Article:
When I initially began to think about writing an article on this subject, I quickly discovered that many sites and materials had very much the same information throughout.  Because of my association with Clot Connect® ( based out of the University of North Carolina at Chapel Hill, North Carolina,  and their willingness to allow me to utilize their material on my blog, I am directing you to the following article recently posted on their site which I feel covers the subject extensively and more effectively than I could.


Personal Health Update:  Although I still struggle with intermittent pain and fatigue from the meds, there is thankfully a level of stability which I have enjoyed for quite some time now.  Besides bi-monthly iron infusions, I have 2 specialist appointments upcoming this summer, where I hope to get some clarification on some related issues.  One of the issues is a topic for another post, which I hope to report to you in a few short months.  Until then…keep looking up!


Non-Cirrhotic Portal Vein Thrombosis Neuropsychological Study

depressed-man-260x300Thanks to a fellow sufferer, friend, and subscriber to this blog I am posting a link for a study that was completed in 2006 on the neuropsychological affects on people with non-cirrhotic portal vein thrombosis.  Unfortunately my friend was diagnosed with PVT in his late teens and has had 2 major esophageal bleeds, however he like myself has survived many years since his original diagnosis.  He also is in his 50’s.  His condition is intensified by the fact he is now dealing with encephalopathy as his blood flow is bypassing his liver and causing ammonia levels to rise and in turn cause neuropsychological issues.  For the most part he is managing fairly well, with evenings being the worst part of the day for him.

The article is short (click link below), and technical from my point of view, but nonetheless may be helpful for the small percentage of us with non-cirrhotic portal vein thrombosis.  On a side note, I am fully aware that much of what I write and post on my blog can be overwhelming and depressing, however I want to encourage you that although the medical strides seem minute at best, I have come to realize that intervention, whether it be with medications or surgery (the greater factor being medications), seems to be prolonging the lives of many I am in touch with concerning this condition.  Remember … your questions, comments, or stories regarding your personal journey with portal hypertension (PVT), or that of your loved ones are always welcome.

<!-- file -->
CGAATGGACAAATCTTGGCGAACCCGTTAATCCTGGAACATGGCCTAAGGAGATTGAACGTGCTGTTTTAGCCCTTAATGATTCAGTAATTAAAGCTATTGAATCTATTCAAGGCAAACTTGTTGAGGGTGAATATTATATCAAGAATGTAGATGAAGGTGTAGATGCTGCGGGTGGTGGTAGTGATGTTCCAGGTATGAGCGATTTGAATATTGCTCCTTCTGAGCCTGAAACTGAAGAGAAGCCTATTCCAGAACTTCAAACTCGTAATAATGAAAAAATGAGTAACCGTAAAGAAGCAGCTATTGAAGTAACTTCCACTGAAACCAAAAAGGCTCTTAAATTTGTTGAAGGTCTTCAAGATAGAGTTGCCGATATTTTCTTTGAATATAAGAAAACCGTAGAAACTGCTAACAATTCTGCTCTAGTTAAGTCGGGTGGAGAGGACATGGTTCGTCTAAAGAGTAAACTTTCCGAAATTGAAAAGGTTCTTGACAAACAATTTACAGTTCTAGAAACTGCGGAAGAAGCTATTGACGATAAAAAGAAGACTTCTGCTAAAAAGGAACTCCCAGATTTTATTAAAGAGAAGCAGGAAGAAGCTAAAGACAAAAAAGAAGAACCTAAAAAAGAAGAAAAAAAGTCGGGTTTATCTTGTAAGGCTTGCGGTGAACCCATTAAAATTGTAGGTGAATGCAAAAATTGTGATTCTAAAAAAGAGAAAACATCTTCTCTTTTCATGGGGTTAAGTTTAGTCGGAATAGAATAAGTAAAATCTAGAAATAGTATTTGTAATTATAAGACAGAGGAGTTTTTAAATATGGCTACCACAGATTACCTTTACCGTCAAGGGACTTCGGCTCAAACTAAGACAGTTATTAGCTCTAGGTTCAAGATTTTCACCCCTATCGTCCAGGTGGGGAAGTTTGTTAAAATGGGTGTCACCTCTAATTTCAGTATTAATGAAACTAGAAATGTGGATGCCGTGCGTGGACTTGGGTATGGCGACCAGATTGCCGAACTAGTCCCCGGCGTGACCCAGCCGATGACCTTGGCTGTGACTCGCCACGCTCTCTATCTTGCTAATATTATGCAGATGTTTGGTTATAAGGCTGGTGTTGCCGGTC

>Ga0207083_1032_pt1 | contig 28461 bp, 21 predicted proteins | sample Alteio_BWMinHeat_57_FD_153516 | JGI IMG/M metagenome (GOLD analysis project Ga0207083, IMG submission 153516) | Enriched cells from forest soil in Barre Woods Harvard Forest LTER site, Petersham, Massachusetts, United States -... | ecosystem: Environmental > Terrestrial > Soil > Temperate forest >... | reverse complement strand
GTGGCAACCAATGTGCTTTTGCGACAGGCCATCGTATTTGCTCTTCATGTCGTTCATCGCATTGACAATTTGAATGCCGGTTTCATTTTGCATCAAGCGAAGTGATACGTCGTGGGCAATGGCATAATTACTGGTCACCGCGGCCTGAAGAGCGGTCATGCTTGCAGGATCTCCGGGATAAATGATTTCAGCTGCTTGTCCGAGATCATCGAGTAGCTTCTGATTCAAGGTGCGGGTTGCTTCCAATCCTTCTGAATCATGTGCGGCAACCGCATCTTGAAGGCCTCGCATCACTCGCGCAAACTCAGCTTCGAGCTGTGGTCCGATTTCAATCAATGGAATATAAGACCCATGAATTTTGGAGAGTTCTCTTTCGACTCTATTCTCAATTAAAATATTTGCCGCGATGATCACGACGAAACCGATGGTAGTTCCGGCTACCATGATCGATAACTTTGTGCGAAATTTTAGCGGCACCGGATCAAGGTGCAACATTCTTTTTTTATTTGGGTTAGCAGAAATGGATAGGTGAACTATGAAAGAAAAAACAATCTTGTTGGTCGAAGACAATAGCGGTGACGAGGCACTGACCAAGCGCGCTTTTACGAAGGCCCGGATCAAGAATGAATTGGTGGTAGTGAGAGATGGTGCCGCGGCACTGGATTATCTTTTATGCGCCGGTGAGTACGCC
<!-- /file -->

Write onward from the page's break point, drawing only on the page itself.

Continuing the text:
Click link to view the article:

Keep pressing on! 



Clot Connect … Blood Clot Resource par excellence!

clot connectDid you know?

One person is diagnosed with a blood clot every minute.  One person dies from a blood clot every six minutes. (Clot Connect).

If you haven’t yet heard of Clot Connect an online resource for the general condition of clotting, I am pleased to introduce this to you.   Clot Connect is a resource for both patients and healthcare professionals offering up to date information on clotting and support to those suffering with the condition.

I am grateful for permission granted to me to refer to their site, and in turn for them to point back at mine for specific information on portal vein thrombosis and the ongoing condition of portal hypertension.

Clot Connect further defined (as per Clot Connect background)

Clot Connect®( is an information and outreach project of the University of North Carolina at Chapel Hill in the Hemophilia and Thrombosis Center.  Clot Connect’s mission is to increase knowledge of blood clots, clotting disorders and anticoagulation by providing education and support resources for patients and health care professionals.

Clot Connect emerged in September 2010 from the observation that blood clot survivors face many unique challenges including risks associated with anticoagulant use (blood thinners), the development of post-thrombotic disorders and increased risks for future clots. Blood clot survivors and their families need information and support to manage the effects of a blood clot and to prevent future clots. It was also recognized that health care professionals need easier access to the latest treatment options and scientific research related to the diagnosis, care and management of patients with blood clots and clotting disorders. Additionally, it was known that although blood clots area a common health condition, there exists low public awareness.

 Clot Connect initiatives are targeted at:

  • Persons who have experienced a blood clot
  • Persons at high risk for developing a blood clot
  • Healthcare professionals who treat patient with or at risk for blood clots

To access Clot Connect click here:

Musings on a New Year

imagesCAXSRNQNAnd I said to the man who stood at the gate of the year: “Give me a light that I may tread safely into the unknown.” And he replied: “Go out into the darkness and put your hand into the Hand of God. That shall be to you better than light and safer than a known way.”– Minnie L. Haskins